France votes to fine social media companies that fail to remove hate speech

France votes to fine social media companies that fail to remove hate speech

French legislators voted Thursday to impose a hefty fine on social media companies that fail to remove hate speech from their platform, according to The Verge. The measure was approved by the lower house of the French Parliament, and will need the support of the upper chamber to become law. 

It would allow companies like Facebook and Twitter 24 hours to remove content that the government considers hate speech, to avoid a fine that could run as high as €1.25 million. 

The measure was proposed earlier this year by President Emmanuel Macron, to address what he identified as rising antisemitism and other extremism online. A similar law was passed in Germany last year, with fines ranging as high as €50 million. 

Lawmakers were split over how to define hate speech, but the measure would apply to videos or messages that incite or glorify terrorism, hate, violence, racism, or religious discrimination, according to the Associated Press.  The provision was added to a broader internet regulation bill. 

Macron has aimed to take a leading role in regulating US tech companies and addressing the spread of extremism and false information on internet platforms. 

“What is not tolerated on the street should not be tolerated on the internet,” Laetitia Avia, a member of Macron’s majority in the National Assembly, told reporters ahead of the vote.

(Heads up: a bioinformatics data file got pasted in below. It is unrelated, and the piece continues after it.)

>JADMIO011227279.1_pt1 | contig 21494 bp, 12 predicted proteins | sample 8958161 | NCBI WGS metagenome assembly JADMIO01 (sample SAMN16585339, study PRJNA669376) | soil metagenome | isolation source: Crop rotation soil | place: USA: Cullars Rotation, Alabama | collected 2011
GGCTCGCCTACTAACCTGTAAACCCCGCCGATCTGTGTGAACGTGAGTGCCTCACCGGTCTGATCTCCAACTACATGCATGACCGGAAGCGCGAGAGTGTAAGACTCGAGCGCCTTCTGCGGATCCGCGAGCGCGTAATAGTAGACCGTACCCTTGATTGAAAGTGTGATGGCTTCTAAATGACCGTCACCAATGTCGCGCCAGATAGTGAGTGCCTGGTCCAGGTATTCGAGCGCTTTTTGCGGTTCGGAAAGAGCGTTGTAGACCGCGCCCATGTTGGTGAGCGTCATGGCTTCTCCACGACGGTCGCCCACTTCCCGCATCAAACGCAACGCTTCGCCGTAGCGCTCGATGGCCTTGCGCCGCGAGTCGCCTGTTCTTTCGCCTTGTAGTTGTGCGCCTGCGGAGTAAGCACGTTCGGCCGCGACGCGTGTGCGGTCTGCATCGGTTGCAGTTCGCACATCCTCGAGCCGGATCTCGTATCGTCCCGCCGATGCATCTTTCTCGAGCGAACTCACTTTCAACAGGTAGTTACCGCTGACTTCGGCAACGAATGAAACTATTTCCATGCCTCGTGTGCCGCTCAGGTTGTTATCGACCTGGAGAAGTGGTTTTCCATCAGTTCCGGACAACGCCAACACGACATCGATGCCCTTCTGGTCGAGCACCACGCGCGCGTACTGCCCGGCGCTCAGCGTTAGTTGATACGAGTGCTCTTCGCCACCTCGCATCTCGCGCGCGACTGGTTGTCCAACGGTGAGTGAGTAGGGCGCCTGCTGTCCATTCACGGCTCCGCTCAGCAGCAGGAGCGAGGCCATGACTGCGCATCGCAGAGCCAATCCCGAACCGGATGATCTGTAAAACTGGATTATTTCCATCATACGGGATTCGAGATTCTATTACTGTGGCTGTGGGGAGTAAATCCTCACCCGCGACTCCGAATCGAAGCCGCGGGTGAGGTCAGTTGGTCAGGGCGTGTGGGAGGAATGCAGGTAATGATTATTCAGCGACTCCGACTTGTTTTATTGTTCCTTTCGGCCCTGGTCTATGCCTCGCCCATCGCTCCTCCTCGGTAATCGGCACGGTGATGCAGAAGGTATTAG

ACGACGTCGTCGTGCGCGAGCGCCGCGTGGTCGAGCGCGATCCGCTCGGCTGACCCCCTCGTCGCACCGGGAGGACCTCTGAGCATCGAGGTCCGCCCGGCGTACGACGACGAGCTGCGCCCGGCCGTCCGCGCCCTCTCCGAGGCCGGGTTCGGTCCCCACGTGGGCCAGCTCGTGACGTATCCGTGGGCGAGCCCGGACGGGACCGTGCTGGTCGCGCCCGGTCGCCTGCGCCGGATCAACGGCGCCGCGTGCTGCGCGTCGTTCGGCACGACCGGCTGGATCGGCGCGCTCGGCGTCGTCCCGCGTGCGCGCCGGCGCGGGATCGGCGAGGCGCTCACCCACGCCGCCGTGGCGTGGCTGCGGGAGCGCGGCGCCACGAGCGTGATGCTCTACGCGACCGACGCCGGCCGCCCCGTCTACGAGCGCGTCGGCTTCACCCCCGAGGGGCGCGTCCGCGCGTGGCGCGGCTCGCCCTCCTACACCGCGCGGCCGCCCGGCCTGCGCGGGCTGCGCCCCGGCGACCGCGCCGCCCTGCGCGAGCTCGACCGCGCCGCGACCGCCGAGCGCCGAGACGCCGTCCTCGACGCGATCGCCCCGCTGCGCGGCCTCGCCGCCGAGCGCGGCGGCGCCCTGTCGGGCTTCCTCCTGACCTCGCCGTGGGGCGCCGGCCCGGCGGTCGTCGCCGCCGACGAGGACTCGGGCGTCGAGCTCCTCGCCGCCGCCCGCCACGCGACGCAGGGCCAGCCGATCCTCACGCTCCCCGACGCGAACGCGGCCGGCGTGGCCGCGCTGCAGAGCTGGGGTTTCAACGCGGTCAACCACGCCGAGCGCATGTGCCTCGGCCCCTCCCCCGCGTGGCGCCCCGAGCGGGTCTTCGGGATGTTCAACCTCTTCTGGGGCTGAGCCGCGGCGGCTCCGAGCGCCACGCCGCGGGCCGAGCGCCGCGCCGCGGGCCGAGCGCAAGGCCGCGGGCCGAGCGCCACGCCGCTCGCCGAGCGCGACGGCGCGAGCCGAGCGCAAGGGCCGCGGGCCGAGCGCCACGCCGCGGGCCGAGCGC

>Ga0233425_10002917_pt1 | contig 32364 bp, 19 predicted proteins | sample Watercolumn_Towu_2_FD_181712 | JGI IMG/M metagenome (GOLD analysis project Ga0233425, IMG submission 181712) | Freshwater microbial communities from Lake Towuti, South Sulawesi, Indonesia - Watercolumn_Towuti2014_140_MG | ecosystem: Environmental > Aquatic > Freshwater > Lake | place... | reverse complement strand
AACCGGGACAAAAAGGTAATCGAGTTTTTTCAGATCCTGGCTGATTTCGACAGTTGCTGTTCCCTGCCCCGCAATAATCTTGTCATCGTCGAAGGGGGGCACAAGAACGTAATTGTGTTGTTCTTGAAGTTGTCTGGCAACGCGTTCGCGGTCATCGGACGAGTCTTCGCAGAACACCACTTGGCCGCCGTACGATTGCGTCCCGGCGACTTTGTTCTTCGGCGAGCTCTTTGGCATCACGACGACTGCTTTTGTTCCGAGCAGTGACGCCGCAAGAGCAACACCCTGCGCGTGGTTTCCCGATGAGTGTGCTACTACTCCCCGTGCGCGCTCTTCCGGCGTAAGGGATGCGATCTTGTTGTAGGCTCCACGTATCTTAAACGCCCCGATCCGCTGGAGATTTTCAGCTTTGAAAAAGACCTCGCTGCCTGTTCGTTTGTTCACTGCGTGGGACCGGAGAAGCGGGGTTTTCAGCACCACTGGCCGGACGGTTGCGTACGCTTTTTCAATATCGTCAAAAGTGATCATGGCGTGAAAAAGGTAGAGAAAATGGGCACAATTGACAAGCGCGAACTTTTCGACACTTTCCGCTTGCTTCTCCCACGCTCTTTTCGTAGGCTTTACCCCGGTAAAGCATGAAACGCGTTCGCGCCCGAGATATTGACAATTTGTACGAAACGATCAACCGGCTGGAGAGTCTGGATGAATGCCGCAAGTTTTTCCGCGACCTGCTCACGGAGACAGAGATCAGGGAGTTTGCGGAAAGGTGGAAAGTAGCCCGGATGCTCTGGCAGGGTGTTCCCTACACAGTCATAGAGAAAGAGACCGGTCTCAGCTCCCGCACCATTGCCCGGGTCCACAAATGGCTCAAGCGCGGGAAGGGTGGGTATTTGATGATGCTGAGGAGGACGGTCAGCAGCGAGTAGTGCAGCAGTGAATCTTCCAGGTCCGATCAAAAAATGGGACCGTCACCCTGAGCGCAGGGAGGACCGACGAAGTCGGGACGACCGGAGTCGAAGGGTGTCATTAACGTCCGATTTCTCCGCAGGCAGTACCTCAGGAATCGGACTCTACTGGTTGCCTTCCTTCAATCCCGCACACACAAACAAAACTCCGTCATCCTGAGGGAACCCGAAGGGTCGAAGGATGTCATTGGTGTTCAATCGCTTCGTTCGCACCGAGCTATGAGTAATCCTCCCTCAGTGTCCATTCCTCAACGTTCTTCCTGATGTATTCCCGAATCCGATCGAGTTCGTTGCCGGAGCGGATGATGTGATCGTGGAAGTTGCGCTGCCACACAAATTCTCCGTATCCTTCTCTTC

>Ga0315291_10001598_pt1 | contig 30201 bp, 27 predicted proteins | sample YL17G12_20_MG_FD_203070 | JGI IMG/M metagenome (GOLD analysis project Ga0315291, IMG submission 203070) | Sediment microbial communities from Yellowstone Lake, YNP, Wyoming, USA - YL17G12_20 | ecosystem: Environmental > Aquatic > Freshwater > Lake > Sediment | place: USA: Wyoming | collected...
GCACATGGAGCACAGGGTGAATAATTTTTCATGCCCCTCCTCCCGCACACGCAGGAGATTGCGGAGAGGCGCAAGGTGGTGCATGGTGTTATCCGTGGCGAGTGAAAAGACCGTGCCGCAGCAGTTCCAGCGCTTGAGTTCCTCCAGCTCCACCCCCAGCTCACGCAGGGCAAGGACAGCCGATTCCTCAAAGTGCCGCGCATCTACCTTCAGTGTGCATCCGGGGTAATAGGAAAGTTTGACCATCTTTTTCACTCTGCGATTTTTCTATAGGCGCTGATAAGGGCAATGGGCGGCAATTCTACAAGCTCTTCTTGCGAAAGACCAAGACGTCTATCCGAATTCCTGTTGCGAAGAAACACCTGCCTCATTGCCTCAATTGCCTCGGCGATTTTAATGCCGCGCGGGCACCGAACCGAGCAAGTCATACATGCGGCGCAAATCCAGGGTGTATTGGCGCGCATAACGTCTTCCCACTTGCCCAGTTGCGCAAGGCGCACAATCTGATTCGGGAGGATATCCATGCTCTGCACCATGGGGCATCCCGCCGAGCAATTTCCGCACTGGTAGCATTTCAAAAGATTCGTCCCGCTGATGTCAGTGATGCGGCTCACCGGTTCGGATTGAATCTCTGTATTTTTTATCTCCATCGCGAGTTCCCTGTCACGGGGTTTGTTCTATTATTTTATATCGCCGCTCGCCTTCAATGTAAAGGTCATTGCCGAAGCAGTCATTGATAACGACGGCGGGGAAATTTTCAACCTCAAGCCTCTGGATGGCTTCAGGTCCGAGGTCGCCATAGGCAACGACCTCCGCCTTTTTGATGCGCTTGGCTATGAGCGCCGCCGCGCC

The French broadcasting authority, CSA, would enforce the sanctions, creating a dedicated prosecutor’s office. 

In March, 51 people were killed in a mass shooting at New Zealand Mosques that was broadcast on video over Facebook, contributing to pressure for social media companies to be more active in moderating content. 

Since then, Facebook has put stricter rules in place for streaming live video, and in a world first, agreed last month to turn over data on users suspected of hate speech to French courts.

But some free speech advocates are criticizing the new measure for failing to properly outline what content is prohibited. They say the ill-defined guidelines, combined with the steep fine and 24-hour limit, will force platforms to act quickly and err on the side of caution, removing content that may not clearly qualify as hate speech. 

According to Quadrature du Net, an internet free speech advocacy group:

“Imposing a 24-hour limit to remove clearly unlawful content is likely to result in significant restrictions on freedoms, such as the overblocking of lawful comments or the misuse of the measure for political censorship purposes.”

Photo by Remi Jouan [CC BY 4.0 (]